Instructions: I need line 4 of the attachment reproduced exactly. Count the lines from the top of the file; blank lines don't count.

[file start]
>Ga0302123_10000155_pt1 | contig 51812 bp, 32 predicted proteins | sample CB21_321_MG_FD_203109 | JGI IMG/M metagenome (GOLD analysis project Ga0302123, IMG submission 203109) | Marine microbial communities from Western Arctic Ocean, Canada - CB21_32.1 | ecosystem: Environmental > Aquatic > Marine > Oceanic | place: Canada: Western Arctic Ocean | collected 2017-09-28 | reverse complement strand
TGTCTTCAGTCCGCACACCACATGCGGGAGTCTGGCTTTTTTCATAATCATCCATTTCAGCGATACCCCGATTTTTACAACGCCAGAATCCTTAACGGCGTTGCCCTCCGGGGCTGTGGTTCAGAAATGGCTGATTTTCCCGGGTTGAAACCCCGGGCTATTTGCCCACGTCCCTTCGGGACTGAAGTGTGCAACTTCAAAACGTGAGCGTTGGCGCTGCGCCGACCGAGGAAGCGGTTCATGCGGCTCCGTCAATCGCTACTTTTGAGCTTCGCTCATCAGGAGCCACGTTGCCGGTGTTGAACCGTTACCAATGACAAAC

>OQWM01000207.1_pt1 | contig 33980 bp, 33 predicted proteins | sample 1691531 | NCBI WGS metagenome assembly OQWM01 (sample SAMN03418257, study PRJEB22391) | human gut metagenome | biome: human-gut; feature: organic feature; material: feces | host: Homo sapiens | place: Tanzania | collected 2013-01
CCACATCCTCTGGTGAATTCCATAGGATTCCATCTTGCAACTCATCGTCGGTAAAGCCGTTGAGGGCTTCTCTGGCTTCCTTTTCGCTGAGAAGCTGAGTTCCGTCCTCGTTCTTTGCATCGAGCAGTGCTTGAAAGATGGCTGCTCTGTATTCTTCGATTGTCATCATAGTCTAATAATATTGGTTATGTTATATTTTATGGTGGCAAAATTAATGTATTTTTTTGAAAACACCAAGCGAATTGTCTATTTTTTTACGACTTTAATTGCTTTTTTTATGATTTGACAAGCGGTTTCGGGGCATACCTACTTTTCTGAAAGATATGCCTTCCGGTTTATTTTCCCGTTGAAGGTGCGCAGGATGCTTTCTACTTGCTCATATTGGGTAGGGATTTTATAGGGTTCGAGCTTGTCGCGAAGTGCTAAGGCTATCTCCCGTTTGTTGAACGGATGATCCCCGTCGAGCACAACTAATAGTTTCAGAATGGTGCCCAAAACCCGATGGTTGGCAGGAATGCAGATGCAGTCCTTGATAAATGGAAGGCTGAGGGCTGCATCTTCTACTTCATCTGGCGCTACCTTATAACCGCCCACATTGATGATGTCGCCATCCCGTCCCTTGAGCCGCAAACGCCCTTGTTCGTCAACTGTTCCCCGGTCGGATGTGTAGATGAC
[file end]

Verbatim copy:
CCACATCCTCTGGTGAATTCCATAGGATTCCATCTTGCAACTCATCGTCGGTAAAGCCGTTGAGGGCTTCTCTGGCTTCCTTTTCGCTGAGAAGCTGAGTTCCGTCCTCGTTCTTTGCATCGAGCAGTGCTTGAAAGATGGCTGCTCTGTATTCTTCGATTGTCATCATAGTCTAATAATATTGGTTATGTTATATTTTATGGTGGCAAAATTAATGTATTTTTTTGAAAACACCAAGCGAATTGTCTATTTTTTTACGACTTTAATTGCTTTTTTTATGATTTGACAAGCGGTTTCGGGGCATACCTACTTTTCTGAAAGATATGCCTTCCGGTTTATTTTCCCGTTGAAGGTGCGCAGGATGCTTTCTACTTGCTCATATTGGGTAGGGATTTTATAGGGTTCGAGCTTGTCGCGAAGTGCTAAGGCTATCTCCCGTTTGTTGAACGGATGATCCCCGTCGAGCACAACTAATAGTTTCAGAATGGTGCCCAAAACCCGATGGTTGGCAGGAATGCAGATGCAGTCCTTGATAAATGGAAGGCTGAGGGCTGCATCTTCTACTTCATCTGGCGCTACCTTATAACCGCCCACATTGATGATGTCGCCATCCCGTCCCTTGAGCCGCAAACGCCCTTGTTCGTCAACTGTTCCCCGGTCGGATGTGTAGATGAC